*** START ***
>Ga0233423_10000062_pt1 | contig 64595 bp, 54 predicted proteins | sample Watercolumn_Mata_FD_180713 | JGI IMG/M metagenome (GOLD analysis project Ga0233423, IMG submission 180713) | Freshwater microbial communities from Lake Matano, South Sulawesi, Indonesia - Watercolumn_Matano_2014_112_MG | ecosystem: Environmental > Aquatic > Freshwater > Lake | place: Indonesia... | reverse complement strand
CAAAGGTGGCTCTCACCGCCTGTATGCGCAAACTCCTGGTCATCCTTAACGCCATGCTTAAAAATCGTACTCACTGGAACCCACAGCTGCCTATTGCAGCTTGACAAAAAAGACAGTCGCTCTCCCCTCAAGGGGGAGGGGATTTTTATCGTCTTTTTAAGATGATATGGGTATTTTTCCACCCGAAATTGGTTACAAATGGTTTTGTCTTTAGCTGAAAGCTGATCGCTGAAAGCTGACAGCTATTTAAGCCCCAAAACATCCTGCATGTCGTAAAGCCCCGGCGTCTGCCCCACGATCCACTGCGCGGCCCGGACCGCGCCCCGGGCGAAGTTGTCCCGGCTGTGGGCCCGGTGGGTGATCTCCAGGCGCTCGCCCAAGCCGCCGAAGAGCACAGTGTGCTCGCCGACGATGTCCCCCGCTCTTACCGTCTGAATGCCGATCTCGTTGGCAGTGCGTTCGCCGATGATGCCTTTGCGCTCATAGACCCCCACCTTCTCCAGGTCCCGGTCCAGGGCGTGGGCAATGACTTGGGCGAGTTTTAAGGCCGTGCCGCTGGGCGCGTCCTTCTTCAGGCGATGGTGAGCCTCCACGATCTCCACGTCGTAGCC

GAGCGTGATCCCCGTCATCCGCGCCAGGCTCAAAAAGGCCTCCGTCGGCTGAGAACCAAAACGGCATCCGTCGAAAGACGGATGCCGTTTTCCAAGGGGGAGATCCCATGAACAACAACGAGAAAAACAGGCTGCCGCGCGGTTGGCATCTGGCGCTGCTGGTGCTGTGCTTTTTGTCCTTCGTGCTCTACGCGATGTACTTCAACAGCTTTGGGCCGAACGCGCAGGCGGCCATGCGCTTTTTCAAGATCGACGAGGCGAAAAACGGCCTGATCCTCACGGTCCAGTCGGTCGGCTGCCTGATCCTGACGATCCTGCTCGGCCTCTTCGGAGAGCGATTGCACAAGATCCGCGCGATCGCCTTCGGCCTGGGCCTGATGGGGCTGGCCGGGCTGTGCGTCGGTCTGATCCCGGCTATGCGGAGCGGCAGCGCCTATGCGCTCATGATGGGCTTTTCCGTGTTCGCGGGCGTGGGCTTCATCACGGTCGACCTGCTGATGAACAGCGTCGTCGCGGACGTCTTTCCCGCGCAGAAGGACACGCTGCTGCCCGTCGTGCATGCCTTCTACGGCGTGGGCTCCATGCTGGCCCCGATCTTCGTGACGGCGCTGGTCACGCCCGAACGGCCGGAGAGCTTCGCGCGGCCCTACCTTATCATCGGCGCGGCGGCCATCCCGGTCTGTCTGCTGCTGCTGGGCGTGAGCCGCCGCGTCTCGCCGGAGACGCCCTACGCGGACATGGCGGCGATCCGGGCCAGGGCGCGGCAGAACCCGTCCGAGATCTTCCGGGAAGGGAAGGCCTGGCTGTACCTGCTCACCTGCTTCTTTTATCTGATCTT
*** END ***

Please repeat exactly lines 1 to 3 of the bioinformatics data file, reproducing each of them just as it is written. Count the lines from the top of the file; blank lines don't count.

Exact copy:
>Ga0233423_10000062_pt1 | contig 64595 bp, 54 predicted proteins | sample Watercolumn_Mata_FD_180713 | JGI IMG/M metagenome (GOLD analysis project Ga0233423, IMG submission 180713) | Freshwater microbial communities from Lake Matano, South Sulawesi, Indonesia - Watercolumn_Matano_2014_112_MG | ecosystem: Environmental > Aquatic > Freshwater > Lake | place: Indonesia... | reverse complement strand
CAAAGGTGGCTCTCACCGCCTGTATGCGCAAACTCCTGGTCATCCTTAACGCCATGCTTAAAAATCGTACTCACTGGAACCCACAGCTGCCTATTGCAGCTTGACAAAAAAGACAGTCGCTCTCCCCTCAAGGGGGAGGGGATTTTTATCGTCTTTTTAAGATGATATGGGTATTTTTCCACCCGAAATTGGTTACAAATGGTTTTGTCTTTAGCTGAAAGCTGATCGCTGAAAGCTGACAGCTATTTAAGCCCCAAAACATCCTGCATGTCGTAAAGCCCCGGCGTCTGCCCCACGATCCACTGCGCGGCCCGGACCGCGCCCCGGGCGAAGTTGTCCCGGCTGTGGGCCCGGTGGGTGATCTCCAGGCGCTCGCCCAAGCCGCCGAAGAGCACAGTGTGCTCGCCGACGATGTCCCCCGCTCTTACCGTCTGAATGCCGATCTCGTTGGCAGTGCGTTCGCCGATGATGCCTTTGCGCTCATAGACCCCCACCTTCTCCAGGTCCCGGTCCAGGGCGTGGGCAATGACTTGGGCGAGTTTTAAGGCCGTGCCGCTGGGCGCGTCCTTCTTCAGGCGATGGTGAGCCTCCACGATCTCCACGTCGTAGCC

GAGCGTGATCCCCGTCATCCGCGCCAGGCTCAAAAAGGCCTCCGTCGGCTGAGAACCAAAACGGCATCCGTCGAAAGACGGATGCCGTTTTCCAAGGGGGAGATCCCATGAACAACAACGAGAAAAACAGGCTGCCGCGCGGTTGGCATCTGGCGCTGCTGGTGCTGTGCTTTTTGTCCTTCGTGCTCTACGCGATGTACTTCAACAGCTTTGGGCCGAACGCGCAGGCGGCCATGCGCTTTTTCAAGATCGACGAGGCGAAAAACGGCCTGATCCTCACGGTCCAGTCGGTCGGCTGCCTGATCCTGACGATCCTGCTCGGCCTCTTCGGAGAGCGATTGCACAAGATCCGCGCGATCGCCTTCGGCCTGGGCCTGATGGGGCTGGCCGGGCTGTGCGTCGGTCTGATCCCGGCTATGCGGAGCGGCAGCGCCTATGCGCTCATGATGGGCTTTTCCGTGTTCGCGGGCGTGGGCTTCATCACGGTCGACCTGCTGATGAACAGCGTCGTCGCGGACGTCTTTCCCGCGCAGAAGGACACGCTGCTGCCCGTCGTGCATGCCTTCTACGGCGTGGGCTCCATGCTGGCCCCGATCTTCGTGACGGCGCTGGTCACGCCCGAACGGCCGGAGAGCTTCGCGCGGCCCTACCTTATCATCGGCGCGGCGGCCATCCCGGTCTGTCTGCTGCTGCTGGGCGTGAGCCGCCGCGTCTCGCCGGAGACGCCCTACGCGGACATGGCGGCGATCCGGGCCAGGGCGCGGCAGAACCCGTCCGAGATCTTCCGGGAAGGGAAGGCCTGGCTGTACCTGCTCACCTGCTTCTTTTATCTGATCTT